Today Captain Pete and I loaded up the Seahawk with passengers from Texas, Seattle, Colorado, and even France, and left the Roche Harbor dock in search of wildlife. We had heard that there were whales wayyyyyy down south near Heind Bank at the confluence of the Haro Strait and the Strait of Juan de Fuca so we went South through the ever twisty Mosquito Pass.
As we began to motor down the West coast of San Juan Island, Pete and I were discussing that the tide was on its way in. As water floods the Salish Sea from the open Pacific ocean, many salmon find themselves inexplicably concentrated along the shoreline as they make their way towards the Fraser river to spawn. the Southern Resident Orcas, having fished this salmon run for generations, must have an idea about this phenomenon, and tend to fish along the shoreline during high tide. So, as we continued toward our reports (pretty far for the ol' Hawk to chug) we kept our eyes shoreward.
Following our noses paid off because soon enough we caught a glimpse of a massive black dorsal fin and a blow, followed by an entire orca being propelled into the air! Even at a distance a breaching killer whale is an incredible sight to behold. As we got a bit closer, we were able to get a better look at this male and his two companions and recognized them as the J22 matriline of J22 (Oreo), J34 (Doublestuff) and J38 (Cookie). We know this matriline as the Cookie clan, and they know that area as good eatin'. We watched as they cruised the glassy waters of the Haro strait; occasionally angling steeply to dive into the water and catch ever elusive Chinook salmon. This wonderful meal was interrupted only by a juvenile pink salmon that jumped nearly into our boat!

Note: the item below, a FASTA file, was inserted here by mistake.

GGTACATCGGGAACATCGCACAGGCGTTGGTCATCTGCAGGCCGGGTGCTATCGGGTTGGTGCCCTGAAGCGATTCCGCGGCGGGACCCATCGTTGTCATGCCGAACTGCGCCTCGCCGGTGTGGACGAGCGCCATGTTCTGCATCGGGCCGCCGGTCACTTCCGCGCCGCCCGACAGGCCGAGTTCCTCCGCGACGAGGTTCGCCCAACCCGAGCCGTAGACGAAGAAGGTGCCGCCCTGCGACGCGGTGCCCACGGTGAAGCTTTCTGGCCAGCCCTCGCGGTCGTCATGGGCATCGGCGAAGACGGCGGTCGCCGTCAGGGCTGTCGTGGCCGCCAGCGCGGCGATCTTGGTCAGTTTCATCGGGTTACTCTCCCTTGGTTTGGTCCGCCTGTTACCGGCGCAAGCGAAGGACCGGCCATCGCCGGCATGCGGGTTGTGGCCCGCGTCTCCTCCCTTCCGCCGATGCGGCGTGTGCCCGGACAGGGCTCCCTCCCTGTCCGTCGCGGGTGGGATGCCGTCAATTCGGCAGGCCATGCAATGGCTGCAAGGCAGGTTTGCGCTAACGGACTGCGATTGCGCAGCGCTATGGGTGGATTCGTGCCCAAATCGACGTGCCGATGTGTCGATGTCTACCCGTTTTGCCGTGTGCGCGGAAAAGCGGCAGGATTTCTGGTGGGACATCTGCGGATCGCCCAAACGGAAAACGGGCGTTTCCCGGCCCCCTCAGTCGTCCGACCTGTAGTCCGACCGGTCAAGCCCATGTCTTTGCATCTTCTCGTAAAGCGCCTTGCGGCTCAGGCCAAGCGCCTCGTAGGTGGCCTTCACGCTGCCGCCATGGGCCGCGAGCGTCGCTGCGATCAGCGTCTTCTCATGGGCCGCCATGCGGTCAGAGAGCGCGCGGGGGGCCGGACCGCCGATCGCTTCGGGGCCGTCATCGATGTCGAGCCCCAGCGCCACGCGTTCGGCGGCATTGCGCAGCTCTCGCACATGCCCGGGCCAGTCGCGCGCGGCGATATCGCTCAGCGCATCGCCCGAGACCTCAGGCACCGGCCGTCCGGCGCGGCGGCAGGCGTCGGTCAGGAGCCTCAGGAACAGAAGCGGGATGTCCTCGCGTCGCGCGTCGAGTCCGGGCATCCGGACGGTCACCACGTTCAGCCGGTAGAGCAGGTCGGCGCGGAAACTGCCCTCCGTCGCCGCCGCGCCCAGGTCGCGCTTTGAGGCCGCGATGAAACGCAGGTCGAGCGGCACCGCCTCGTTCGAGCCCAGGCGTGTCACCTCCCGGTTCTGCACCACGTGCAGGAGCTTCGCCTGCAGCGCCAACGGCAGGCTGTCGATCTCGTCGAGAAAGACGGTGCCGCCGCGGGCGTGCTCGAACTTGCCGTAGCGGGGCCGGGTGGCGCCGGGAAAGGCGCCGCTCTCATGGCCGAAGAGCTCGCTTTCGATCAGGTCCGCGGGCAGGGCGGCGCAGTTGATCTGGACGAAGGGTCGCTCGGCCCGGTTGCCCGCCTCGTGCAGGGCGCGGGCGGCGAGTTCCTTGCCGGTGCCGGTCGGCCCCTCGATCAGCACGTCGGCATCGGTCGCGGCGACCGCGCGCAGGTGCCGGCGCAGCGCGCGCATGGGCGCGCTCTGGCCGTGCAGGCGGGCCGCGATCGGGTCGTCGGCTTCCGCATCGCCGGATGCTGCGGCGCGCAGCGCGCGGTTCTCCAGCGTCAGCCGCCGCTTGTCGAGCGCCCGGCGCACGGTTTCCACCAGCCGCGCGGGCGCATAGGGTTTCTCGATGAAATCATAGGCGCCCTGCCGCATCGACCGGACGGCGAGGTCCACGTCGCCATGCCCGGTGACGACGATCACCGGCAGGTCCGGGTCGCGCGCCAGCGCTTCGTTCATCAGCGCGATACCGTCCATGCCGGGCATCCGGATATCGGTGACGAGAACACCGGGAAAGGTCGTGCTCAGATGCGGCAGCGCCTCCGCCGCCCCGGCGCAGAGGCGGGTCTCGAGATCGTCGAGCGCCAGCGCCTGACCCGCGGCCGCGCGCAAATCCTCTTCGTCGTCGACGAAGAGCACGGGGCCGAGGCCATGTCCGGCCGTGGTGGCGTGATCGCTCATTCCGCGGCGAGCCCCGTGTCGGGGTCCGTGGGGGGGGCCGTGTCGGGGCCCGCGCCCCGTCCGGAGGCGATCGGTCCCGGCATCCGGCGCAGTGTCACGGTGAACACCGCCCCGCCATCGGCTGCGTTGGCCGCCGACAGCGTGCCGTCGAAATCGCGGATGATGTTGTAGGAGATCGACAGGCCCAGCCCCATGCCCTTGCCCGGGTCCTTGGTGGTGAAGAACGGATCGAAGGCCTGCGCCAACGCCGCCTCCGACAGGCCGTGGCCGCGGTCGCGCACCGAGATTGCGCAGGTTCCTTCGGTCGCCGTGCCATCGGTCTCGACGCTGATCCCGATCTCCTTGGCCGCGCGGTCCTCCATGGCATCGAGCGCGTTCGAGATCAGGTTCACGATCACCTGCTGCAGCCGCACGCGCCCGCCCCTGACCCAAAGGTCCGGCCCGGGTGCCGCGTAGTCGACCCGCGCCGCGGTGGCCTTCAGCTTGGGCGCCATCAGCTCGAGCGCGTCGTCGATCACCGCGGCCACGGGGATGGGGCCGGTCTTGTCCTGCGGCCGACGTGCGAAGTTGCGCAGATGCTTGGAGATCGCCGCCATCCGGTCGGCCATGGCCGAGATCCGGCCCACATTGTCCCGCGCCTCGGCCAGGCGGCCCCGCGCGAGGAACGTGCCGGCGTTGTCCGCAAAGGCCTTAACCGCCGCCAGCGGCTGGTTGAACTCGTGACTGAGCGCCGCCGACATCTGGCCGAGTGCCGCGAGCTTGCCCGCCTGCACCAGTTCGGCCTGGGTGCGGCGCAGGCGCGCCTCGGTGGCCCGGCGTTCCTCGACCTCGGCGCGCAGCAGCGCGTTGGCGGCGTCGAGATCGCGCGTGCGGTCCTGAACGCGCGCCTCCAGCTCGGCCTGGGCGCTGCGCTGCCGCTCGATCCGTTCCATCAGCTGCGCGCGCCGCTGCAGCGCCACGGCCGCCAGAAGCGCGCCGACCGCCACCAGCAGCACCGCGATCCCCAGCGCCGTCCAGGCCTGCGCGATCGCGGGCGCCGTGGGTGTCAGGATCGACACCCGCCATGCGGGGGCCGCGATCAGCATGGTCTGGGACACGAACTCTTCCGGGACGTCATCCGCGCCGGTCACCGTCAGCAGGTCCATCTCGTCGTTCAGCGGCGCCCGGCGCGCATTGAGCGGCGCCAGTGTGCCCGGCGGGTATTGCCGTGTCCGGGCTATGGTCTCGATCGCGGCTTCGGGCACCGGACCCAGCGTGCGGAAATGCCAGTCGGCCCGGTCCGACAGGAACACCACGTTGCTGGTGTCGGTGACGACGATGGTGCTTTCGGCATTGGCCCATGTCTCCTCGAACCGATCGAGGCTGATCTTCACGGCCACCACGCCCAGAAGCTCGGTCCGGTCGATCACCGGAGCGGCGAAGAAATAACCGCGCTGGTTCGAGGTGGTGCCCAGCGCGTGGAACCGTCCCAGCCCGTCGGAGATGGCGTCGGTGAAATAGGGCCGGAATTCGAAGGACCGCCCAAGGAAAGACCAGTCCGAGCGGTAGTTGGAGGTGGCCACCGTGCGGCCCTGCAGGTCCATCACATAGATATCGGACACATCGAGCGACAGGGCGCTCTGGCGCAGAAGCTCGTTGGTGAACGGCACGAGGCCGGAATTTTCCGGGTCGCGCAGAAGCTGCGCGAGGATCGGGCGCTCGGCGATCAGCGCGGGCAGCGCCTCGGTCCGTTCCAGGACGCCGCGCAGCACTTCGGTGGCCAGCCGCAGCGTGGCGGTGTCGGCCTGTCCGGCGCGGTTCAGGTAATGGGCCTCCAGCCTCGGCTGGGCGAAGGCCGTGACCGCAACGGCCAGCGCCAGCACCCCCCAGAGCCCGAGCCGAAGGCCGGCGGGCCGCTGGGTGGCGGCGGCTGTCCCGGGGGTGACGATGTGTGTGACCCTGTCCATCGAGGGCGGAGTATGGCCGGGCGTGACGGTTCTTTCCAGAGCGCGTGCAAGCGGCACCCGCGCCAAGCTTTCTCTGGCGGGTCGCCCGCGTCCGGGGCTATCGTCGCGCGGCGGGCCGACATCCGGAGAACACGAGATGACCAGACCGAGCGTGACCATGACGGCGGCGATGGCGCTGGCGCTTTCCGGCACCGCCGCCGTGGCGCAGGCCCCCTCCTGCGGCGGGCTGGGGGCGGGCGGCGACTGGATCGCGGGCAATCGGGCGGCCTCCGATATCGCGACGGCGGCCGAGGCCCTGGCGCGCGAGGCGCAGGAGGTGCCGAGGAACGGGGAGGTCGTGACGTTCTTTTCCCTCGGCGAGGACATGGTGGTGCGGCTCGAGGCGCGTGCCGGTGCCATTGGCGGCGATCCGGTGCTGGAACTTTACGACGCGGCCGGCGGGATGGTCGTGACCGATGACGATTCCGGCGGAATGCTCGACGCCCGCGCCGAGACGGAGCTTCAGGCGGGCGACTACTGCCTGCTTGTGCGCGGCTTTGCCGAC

As the J22s made their way south, so did we until we ran into another familiar saddle patch, that of J17 or Princess Angeline! This diva of a matriarch literally swam circles around us as she and the rest of her matriline (including her three children and two grandchildren) echolocated and munched their way through the tranquil water. After getting some great looks, we left these esteemed members of J Pod to their task as we began our journey back to Roche Harbor.
As usual, we enjoyed the scenic ride back up the West side and through Mosquito Pass to the inevitable disembarking at the dock, stopping to watch a Stellar's sea lion munching on a pink salmon before disappearing back into the water of the channel.
Another Whale of a Day in the San Juan Islands!
Naturalist Mike J